As the legislative session enters its final days, serious concerns remain regarding legislation to redefine public works and expand prevailing wage mandates in New York’s construction industry. Recent closed-door negotiations over the bill have not addressed these concerns.
Numerous lawmakers have continued to raise issues about the harm this legislation could do to minority construction workers and MWBE contractors – and it is crucial that these concerns are not ignored in the remaining days of session.
The Construction Workforce Project (CWP) hopes lawmakers will live up to their commitments to protect communities of color and hold firm in articulating their ongoing concerns regarding any potential expansion of prevailing wage.
To that end, we would like to remind all lawmakers of why these issues have been raised and why they matter.
The vast majority of private construction work – nearly 80 percent – is now being done by workers in the open shop, or non-union, sector of the industry. 80 percent is just the minimum amount, and in many parts of the state an even larger share of private construction work is being done by open shop workers.
Meanwhile, in upstate New York and Long Island, unions now represent less than 70% of the construction workforce.
Industry surveys have shown that approximately 75 percent of open shop construction workers in New York City are locally based people of color. This is primarily due to the barriers that prevent many men and women of color from gaining access to full-time employment in the building trade unions.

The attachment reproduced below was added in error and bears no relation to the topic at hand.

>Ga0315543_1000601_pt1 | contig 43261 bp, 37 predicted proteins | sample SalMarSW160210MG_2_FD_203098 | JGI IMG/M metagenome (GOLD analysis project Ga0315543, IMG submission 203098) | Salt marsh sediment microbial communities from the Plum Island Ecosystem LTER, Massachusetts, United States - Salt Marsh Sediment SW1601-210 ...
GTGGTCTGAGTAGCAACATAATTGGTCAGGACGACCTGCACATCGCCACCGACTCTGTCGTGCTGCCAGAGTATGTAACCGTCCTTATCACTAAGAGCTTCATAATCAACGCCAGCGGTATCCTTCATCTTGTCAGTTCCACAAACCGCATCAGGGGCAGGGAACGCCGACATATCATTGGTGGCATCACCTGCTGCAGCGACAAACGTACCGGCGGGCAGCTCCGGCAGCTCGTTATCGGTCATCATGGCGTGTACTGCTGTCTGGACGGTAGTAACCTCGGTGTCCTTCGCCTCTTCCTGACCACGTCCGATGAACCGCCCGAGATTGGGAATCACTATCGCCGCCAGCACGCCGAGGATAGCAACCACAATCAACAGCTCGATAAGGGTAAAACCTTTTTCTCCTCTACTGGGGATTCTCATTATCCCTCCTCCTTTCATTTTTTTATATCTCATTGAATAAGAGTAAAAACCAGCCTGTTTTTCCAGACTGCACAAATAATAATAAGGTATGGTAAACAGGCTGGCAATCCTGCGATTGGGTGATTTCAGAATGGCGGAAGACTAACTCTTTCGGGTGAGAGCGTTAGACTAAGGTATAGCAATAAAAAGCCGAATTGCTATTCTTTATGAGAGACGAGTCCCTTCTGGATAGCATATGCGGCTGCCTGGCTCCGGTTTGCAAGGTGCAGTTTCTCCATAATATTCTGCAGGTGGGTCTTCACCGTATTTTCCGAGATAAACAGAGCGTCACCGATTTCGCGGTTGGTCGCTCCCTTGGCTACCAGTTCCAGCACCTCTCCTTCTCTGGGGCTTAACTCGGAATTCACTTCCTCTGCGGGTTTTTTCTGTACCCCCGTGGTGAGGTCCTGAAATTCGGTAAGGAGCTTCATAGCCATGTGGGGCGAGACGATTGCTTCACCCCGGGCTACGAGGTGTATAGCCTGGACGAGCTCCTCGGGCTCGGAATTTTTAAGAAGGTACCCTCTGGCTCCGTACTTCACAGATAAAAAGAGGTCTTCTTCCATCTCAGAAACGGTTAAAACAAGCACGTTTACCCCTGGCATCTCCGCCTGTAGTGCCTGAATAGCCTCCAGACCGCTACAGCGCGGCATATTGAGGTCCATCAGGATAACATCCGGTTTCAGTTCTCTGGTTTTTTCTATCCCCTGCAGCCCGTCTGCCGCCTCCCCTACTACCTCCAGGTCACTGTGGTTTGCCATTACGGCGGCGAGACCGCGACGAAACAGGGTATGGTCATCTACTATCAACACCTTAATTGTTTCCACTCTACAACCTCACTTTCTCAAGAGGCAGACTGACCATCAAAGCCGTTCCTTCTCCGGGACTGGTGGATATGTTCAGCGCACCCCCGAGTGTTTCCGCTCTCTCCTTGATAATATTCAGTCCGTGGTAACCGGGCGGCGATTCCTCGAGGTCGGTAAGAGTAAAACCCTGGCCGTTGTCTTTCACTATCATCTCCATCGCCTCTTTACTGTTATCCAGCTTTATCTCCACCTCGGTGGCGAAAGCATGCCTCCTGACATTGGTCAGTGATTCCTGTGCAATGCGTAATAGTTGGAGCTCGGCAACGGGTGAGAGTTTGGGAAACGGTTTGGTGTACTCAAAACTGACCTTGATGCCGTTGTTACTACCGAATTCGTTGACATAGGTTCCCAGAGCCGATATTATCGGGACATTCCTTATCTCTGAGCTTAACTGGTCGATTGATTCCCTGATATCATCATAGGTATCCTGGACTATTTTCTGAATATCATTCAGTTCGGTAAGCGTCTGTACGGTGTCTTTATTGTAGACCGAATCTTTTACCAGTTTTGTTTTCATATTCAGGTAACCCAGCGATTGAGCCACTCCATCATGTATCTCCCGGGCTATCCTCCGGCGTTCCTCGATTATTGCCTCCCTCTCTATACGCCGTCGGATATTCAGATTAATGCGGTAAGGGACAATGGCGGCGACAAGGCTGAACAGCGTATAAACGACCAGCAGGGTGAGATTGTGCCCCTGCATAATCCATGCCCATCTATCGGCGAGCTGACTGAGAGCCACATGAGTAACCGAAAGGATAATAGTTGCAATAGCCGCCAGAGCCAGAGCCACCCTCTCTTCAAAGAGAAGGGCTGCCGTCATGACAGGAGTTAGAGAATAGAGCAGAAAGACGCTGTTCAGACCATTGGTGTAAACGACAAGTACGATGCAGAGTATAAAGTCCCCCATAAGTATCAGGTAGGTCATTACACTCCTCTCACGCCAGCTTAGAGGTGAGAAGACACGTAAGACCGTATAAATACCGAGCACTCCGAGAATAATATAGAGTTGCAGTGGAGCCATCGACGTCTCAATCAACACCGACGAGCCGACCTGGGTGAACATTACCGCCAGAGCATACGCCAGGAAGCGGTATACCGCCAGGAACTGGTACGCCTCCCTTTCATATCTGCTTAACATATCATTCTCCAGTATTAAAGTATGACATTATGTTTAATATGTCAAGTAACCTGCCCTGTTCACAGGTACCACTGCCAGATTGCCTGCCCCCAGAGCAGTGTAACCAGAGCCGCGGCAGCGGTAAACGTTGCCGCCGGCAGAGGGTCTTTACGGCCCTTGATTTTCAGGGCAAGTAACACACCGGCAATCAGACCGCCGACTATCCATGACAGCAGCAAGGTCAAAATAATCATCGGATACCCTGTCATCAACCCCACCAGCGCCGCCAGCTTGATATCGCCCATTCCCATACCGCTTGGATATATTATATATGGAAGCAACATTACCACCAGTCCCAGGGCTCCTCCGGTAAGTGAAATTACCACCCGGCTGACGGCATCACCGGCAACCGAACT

Open shop construction workers already earn around $20 per hour on average for entry-level jobs, as well as competitive health care and 401(k) packages.
However, the legislation to expand prevailing wage would make many private construction projects impossible to build and eliminate jobs for open shop workers and the MWBE contractors who work on these projects. Additionally, the legislation would create a de facto union mandate that would exclude open shop workers on any projects that do move forward.
When construction projects shut down and jobs are lost, minority workers and MWBE contractors in the open shop will be the first ones to lose jobs and opportunities.
Cutting off these pathways to employment and workforce development will turn back the clock on progress and diversity in New York’s construction industry, making it harder for communities of color to get their fair share in statewide efforts to promote economic development.